Colombo, July 23: In his book on the 2019 Easter Sunday bombings in Sri Lanka, internationally known terrorism expert Dr.Rohan Gunaratna says that de-radicalization of Islamic ideology is the best way to tackle Islamic terrorism.
In Sri Lanka’s Easter Sunday Massacre: Lessons for the International community (Penguin 2023), Gunaratna says that Islamic terrorism is but an outgrowth of Wahhabism or Salafism, which is spreading rapidly across the world using modern tools of communication. It will be futile to try combating Islamic terrorism if nothing is done to destroy its ideological roots.
Gunaratna, who is Professor of Security Studies at the S. Rajaratnam School of International Studies, Nanyang Technology University, Singapore, says that the April 21, 2019 bomb blasts which claimed more than 200 lives, could recur if Sri Lanka continues to lack a legal and policy framework to curb radicalization and promote moderation, tolerance, and coexistence in its place.
Typically, governments look to arresting the perpetrators after blasts but do not take steps to prevent the blasts, the researcher says.
Governments should also build and constantly maintain capabilities in the military, law enforcement, and the intelligence agencies to prevent and pre-empt terrorist attacks, he adds.
For a de-radicalization process to succeed, Sri Lanka has to develop a common approach by eschewing confrontational politics and forging consensus on a national security agenda. Security lies in social and religious harmony. Therefore, there should be no partisanship in these matters.
Religious extremism fostered by the Wahhabist and Salafist Islam and their institutions is reflected in “religious exclusivism” Gunaratna points out. Therefore, any tendency towards religious exclusivism should be combated both by State and community action.
The exclusivist tendency is manifested in the Wahhabists’ avoidance of the company of moderate Sufi Muslims and those following other religions. Such avoidance reinforces negative feelings about persons following other religions. Gunaratna says that Sufi Muslims did not get radicalized partly because they abhorred extremism and violence and partly because the Wahhabists avoided them.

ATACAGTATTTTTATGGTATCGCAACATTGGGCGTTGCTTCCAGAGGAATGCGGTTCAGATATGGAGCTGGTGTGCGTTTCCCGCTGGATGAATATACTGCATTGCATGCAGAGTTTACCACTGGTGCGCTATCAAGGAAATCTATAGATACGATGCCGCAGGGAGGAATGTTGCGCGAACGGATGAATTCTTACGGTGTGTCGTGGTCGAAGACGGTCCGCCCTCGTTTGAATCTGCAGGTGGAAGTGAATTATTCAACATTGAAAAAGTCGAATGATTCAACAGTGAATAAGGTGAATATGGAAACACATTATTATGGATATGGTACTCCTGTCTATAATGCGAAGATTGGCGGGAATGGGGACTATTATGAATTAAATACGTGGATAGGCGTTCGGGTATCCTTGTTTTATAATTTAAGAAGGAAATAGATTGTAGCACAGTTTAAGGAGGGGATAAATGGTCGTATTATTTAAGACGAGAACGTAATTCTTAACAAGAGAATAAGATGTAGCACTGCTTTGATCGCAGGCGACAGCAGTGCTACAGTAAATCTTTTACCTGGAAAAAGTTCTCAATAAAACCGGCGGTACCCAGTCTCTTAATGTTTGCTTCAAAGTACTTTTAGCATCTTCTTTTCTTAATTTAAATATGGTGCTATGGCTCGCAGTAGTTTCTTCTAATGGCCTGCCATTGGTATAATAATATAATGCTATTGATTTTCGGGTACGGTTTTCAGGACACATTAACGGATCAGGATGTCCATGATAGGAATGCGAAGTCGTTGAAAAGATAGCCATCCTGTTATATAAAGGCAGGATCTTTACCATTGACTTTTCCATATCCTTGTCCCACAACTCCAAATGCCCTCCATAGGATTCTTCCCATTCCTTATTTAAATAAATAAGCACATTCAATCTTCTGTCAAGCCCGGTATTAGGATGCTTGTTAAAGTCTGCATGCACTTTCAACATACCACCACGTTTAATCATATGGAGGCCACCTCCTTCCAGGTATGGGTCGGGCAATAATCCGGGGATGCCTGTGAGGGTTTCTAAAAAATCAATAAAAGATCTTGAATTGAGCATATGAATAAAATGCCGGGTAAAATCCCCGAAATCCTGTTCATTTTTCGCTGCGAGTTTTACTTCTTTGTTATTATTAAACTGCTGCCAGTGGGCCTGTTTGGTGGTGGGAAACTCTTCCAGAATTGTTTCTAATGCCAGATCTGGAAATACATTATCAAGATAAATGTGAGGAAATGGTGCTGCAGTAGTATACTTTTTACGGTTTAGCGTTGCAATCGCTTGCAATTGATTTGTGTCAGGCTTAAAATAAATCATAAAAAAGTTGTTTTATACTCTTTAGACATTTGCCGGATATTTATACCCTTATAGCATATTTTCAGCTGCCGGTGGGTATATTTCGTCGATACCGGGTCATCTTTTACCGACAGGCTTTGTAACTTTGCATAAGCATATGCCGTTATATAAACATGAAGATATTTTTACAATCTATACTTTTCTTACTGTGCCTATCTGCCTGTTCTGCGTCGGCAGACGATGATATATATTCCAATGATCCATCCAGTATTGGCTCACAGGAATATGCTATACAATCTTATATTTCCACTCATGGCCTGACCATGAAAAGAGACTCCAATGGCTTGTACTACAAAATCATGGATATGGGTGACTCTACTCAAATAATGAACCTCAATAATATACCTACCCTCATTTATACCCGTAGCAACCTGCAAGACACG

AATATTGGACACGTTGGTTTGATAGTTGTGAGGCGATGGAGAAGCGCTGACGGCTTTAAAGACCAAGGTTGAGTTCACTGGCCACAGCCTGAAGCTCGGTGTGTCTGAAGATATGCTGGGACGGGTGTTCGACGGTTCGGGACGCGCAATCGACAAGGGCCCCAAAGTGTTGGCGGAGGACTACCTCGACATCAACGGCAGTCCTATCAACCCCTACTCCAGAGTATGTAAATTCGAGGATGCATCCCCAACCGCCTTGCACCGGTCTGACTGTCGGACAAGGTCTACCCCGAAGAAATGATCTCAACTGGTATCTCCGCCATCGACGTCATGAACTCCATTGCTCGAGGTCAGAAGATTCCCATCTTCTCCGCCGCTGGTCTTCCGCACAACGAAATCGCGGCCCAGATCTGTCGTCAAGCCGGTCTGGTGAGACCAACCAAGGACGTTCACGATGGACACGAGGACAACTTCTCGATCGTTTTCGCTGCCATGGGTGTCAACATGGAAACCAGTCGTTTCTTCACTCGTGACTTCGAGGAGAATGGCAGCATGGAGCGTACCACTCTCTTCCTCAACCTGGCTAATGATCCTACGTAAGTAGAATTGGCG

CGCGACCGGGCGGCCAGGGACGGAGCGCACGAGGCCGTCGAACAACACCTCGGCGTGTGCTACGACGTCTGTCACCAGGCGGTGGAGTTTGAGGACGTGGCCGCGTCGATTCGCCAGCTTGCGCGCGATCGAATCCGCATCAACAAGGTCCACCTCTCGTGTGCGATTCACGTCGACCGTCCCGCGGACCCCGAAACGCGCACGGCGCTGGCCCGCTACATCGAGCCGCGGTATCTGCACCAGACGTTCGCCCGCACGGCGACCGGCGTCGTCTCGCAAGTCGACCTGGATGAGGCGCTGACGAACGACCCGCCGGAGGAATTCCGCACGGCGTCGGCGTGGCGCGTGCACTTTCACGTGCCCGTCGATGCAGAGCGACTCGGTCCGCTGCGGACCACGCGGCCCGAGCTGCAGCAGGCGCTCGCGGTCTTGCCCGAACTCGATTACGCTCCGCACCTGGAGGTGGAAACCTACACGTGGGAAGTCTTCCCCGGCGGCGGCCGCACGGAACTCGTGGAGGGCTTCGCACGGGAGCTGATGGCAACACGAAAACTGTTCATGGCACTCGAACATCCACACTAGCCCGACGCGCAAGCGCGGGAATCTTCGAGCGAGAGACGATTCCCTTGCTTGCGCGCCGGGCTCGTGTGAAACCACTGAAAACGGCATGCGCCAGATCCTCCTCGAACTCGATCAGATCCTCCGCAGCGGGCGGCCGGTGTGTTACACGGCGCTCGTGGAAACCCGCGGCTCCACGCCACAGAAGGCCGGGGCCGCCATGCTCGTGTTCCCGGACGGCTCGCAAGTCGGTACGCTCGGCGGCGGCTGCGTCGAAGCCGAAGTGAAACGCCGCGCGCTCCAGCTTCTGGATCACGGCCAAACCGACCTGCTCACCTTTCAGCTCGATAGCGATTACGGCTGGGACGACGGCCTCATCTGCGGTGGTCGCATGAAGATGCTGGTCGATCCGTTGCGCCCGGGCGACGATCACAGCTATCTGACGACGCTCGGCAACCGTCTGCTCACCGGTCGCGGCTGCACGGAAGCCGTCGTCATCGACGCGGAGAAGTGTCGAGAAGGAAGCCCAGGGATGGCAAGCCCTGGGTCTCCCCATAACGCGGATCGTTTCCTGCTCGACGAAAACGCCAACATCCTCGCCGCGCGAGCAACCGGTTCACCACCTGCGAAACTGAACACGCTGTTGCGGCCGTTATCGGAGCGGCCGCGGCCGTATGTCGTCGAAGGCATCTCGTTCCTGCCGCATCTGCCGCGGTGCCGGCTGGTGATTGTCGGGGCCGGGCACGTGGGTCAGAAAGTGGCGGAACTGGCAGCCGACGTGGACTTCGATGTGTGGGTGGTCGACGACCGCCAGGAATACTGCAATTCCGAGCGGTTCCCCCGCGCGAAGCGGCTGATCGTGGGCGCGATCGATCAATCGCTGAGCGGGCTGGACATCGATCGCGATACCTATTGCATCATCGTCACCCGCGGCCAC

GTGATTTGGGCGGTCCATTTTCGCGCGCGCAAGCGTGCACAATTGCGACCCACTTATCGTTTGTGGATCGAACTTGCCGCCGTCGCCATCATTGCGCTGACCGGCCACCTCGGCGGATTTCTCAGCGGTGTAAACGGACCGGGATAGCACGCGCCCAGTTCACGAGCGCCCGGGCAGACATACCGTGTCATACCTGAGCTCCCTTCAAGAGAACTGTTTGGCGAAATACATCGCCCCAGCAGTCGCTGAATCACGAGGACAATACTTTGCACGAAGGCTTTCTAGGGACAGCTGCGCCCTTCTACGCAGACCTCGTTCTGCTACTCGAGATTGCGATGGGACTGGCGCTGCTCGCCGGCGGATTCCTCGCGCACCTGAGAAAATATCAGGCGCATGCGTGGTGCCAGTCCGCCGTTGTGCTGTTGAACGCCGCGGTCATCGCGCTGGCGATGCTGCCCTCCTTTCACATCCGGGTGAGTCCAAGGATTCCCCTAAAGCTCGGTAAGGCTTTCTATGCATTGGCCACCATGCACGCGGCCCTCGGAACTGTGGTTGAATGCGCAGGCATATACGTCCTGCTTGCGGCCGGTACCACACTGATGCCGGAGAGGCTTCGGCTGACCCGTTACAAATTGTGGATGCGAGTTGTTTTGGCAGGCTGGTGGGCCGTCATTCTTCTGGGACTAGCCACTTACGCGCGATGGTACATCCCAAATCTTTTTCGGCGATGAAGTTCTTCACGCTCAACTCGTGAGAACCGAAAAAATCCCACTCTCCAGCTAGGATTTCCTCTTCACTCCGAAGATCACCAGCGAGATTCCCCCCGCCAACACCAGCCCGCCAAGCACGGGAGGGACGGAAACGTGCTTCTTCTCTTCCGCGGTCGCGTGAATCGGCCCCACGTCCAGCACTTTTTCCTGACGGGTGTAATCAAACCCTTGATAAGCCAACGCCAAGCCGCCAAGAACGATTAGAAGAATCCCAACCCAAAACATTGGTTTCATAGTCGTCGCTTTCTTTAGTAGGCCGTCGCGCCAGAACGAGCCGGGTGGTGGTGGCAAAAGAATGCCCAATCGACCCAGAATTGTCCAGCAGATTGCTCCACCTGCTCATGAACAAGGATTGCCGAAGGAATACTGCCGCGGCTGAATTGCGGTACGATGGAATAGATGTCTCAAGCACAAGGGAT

The Easter Sunday attack demonstrated a number of gaps, loopholes and weaknesses in the national security framework. On whether there could be similar attacks in the future, Gunaratna says that it would be suicidal to ignore the potential for a repetition. With enhanced globalization, ease of travel, migration, and advances in communication technology, ideas travel fast, with few restrictions. And action follows.
The Easter Sunday attacks were inspired by events in the Middle East and the ISIS’s counter actions there. Inspiration from Islamic extremists in South India such as P.Jainulabdeen (PJ) also contributed to the radicalisation of Zahran Hashim and his bunch of desperados.
Although terrorism is not new to Sri Lanka, the emergence of Islamic religious exclusivism, extremism, and terrorism presents a new set of problems. Islamic radicalism had been growing without being noticed by the powers-that-be, Gunaratna points out.
“ Three decades preceding the Easter massacre, radical Salafi-Wahhabi and Jamaat-e-Islami ideologies separated Muslims from non-Muslims. Foreign ideologies supplanted the inclusive Sri Lankan Muslim heritage. These virulent ideologies crystallized in operational cells, networks, and groups that gravely damaged national unity.”
The political and intelligence community noticed this development but did not see them as a threat. Even after the Easter blasts, the appreciation of the threat is weak, Gunaratna says. Many of the banned Wahhabi groups continued to operate either clandestinely or by infiltrating like-minded entities.
“Although the ring leader of the terrorists Zahran Hashim committed suicide, his ideology endues. And as long as the ideology of hatred against traditional Muslims and other faiths persists, it is likely that Sri Lanka will suffer other copycat fanatics. Dismantling the ideological foundation is the apex challenge,” Gunaratna says.